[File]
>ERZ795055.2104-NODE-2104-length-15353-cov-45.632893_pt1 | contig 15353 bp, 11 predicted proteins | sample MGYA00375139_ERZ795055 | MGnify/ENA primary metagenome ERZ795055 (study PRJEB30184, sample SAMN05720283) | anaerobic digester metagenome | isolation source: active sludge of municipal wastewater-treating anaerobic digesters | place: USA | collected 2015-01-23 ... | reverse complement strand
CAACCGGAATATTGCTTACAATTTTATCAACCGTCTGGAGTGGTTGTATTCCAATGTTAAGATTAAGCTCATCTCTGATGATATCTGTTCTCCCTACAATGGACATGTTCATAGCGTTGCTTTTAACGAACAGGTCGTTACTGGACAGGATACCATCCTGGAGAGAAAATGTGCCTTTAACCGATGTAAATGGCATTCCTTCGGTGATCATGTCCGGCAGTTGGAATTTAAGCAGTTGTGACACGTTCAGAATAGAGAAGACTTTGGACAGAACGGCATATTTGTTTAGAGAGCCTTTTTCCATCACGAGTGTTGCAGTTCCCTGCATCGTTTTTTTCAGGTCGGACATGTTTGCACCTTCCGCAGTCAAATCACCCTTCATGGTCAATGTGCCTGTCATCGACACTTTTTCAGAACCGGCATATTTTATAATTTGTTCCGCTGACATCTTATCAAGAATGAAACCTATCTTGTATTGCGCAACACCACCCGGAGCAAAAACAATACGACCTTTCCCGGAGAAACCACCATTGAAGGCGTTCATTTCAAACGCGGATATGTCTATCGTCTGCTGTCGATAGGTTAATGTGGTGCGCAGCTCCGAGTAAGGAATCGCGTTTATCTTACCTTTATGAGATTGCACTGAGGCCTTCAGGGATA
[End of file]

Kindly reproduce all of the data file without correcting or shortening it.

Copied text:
>ERZ795055.2104-NODE-2104-length-15353-cov-45.632893_pt1 | contig 15353 bp, 11 predicted proteins | sample MGYA00375139_ERZ795055 | MGnify/ENA primary metagenome ERZ795055 (study PRJEB30184, sample SAMN05720283) | anaerobic digester metagenome | isolation source: active sludge of municipal wastewater-treating anaerobic digesters | place: USA | collected 2015-01-23 ... | reverse complement strand
CAACCGGAATATTGCTTACAATTTTATCAACCGTCTGGAGTGGTTGTATTCCAATGTTAAGATTAAGCTCATCTCTGATGATATCTGTTCTCCCTACAATGGACATGTTCATAGCGTTGCTTTTAACGAACAGGTCGTTACTGGACAGGATACCATCCTGGAGAGAAAATGTGCCTTTAACCGATGTAAATGGCATTCCTTCGGTGATCATGTCCGGCAGTTGGAATTTAAGCAGTTGTGACACGTTCAGAATAGAGAAGACTTTGGACAGAACGGCATATTTGTTTAGAGAGCCTTTTTCCATCACGAGTGTTGCAGTTCCCTGCATCGTTTTTTTCAGGTCGGACATGTTTGCACCTTCCGCAGTCAAATCACCCTTCATGGTCAATGTGCCTGTCATCGACACTTTTTCAGAACCGGCATATTTTATAATTTGTTCCGCTGACATCTTATCAAGAATGAAACCTATCTTGTATTGCGCAACACCACCCGGAGCAAAAACAATACGACCTTTCCCGGAGAAACCACCATTGAAGGCGTTCATTTCAAACGCGGATATGTCTATCGTCTGCTGTCGATAGGTTAATGTGGTGCGCAGCTCCGAGTAAGGAATCGCGTTTATCTTACCTTTATGAGATTGCACTGAGGCCTTCAGGGATA